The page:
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Today's Stichomancy for Moby

The first excerpt represents the past or something you must release, and is drawn from The Goodness of St. Rocque and Other Stories by Alice Dunbar:

troubles to her; it was of no use to talk to Ma'am Jeanne, she was too deaf to understand,--"Minesse, we are gettin' po'. You' pere git h'old, an' hees han's dey go no mo' rapidement, an' dere be no mo' soirees dese day. Minesse, eef la saison don' hurry up, we shall eat ver' lil' meat."

And Minesse curled her tail and purred.

Before the summer had fairly begun, strange rumours began to float about in musical circles. M. Mauge would no longer manage the opera, but it would be turned into the hands of Americans, a syndicate. Bah! These English-speaking people could do nothing unless there was a trust, a syndicate, a company immense and


The Goodness of St. Rocque and Other Stories
The second excerpt represents the present or the deciding factor of the moment, and is drawn from The Reign of King Edward the Third by William Shakespeare:

He straight will fold his bloody colours up, And ransom shall redeem lives forfeited; If not, this day shall drink more English blood, Than ere was buried in our British earth. What is the answer to his proffered mercy?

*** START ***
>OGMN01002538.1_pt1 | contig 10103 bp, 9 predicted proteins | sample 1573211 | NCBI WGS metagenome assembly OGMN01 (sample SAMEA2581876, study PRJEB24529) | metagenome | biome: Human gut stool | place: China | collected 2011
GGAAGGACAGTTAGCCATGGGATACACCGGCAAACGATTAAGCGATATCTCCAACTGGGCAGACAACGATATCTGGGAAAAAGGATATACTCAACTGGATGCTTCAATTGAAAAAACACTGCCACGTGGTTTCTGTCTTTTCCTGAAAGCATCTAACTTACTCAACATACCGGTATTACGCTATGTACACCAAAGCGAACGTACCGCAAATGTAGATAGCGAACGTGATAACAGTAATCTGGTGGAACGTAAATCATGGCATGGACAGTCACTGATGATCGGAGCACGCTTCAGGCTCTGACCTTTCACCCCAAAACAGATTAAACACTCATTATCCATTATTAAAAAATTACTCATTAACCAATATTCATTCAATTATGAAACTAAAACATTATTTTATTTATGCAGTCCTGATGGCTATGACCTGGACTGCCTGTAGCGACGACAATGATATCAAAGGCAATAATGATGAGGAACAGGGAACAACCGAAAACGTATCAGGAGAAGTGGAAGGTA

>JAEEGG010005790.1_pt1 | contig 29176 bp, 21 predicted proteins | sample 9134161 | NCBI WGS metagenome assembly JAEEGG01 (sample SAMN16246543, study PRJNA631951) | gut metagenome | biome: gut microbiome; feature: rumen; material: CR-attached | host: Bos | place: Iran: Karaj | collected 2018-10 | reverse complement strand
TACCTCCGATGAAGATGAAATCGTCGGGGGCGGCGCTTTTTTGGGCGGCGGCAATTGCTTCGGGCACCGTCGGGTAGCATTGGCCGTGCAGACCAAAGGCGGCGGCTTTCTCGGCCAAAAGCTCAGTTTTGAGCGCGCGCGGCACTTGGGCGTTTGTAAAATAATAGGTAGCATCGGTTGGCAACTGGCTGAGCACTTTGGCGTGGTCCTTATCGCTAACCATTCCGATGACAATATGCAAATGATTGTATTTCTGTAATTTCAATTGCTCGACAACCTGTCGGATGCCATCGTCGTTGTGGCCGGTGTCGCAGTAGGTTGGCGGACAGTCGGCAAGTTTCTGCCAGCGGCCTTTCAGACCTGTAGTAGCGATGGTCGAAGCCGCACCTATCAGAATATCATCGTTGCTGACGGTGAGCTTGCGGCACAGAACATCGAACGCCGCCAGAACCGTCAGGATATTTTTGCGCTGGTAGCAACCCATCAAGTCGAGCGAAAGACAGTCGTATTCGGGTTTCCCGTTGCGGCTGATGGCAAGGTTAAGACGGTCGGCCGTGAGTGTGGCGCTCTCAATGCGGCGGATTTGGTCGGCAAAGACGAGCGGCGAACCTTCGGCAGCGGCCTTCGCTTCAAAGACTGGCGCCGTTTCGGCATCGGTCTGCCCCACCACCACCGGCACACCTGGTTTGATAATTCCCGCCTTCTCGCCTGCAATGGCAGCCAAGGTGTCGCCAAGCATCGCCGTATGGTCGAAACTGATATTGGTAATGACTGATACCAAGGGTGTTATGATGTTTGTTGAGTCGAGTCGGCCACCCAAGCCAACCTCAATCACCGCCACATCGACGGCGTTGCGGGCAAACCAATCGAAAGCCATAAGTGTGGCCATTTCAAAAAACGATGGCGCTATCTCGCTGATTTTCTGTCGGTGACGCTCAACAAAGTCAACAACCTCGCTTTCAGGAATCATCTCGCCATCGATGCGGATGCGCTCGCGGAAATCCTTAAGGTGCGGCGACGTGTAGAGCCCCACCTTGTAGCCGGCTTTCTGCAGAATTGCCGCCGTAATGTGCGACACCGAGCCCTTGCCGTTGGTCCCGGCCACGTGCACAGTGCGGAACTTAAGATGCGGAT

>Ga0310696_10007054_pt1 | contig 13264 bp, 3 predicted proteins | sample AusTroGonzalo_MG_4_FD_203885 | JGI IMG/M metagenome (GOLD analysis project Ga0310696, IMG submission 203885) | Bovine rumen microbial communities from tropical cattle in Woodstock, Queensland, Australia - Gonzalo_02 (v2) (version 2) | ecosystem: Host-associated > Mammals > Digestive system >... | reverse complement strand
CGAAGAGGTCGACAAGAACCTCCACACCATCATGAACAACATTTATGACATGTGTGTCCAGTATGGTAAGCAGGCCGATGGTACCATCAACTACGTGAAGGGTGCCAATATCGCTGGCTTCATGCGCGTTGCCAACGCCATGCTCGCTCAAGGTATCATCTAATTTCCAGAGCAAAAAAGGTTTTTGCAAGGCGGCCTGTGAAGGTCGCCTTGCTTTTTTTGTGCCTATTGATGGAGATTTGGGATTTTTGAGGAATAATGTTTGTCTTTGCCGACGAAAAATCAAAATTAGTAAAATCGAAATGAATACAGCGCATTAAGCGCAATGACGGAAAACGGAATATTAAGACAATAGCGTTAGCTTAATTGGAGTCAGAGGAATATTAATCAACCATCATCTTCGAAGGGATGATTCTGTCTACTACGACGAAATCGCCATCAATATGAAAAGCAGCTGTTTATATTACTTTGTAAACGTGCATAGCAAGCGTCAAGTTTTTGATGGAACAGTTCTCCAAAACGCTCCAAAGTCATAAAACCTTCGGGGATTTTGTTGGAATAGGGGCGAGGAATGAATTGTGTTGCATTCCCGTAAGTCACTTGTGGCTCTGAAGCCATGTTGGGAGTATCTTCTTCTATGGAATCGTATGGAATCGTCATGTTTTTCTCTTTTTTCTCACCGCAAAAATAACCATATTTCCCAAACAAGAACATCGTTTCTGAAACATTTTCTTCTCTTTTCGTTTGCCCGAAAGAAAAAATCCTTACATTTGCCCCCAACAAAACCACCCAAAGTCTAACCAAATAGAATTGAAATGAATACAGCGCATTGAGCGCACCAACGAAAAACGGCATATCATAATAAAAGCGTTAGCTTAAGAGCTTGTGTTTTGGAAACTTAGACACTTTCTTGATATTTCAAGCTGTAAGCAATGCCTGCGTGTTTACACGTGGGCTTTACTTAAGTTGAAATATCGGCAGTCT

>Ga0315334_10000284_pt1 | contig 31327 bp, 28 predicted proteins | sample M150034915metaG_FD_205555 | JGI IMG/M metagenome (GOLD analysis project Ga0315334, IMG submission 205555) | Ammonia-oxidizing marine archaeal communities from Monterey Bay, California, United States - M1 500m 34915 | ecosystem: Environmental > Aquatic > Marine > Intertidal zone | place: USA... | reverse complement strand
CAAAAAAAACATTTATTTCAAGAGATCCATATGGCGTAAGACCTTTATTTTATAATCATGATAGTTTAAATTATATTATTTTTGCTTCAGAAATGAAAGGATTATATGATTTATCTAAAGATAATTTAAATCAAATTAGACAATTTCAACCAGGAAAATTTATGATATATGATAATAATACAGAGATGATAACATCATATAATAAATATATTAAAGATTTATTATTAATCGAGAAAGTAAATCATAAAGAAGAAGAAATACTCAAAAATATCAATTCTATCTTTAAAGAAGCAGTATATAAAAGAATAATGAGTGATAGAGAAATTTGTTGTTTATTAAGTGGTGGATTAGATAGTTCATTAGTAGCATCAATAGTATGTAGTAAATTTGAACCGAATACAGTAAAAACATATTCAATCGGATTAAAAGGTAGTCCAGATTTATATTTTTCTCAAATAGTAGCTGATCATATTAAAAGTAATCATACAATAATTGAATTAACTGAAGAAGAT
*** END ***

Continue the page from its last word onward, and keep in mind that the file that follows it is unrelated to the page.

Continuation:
PRINCE EDWARD. This heaven, that covers France, contains the mercy That draws from me submissive orizons; That such base breath should vanish from my lips, To urge the plea of mercy to a man, The Lord forbid! Return, and tell the king,

The third excerpt represents the future or something you must embrace, and is drawn from I Have A Dream by Martin Luther King, Jr.:

ahead. We cannot turn back. There are those who are asking the devotees of civil rights, "When will you be satisfied?" We can never be satisfied as long as our bodies, heavy with the fatigue of travel, cannot gain lodging in the motels of the highways and the hotels of the cities. We cannot be satisfied as long as the Negro's basic mobility is from a smaller ghetto to a larger one. We can never be satisfied as long as a Negro in Mississippi cannot vote and a Negro in New York believes he has nothing for which to vote. No, no, we are not satisfied, and we will not be satisfied until justice rolls down like waters and righteousness like a mighty stream.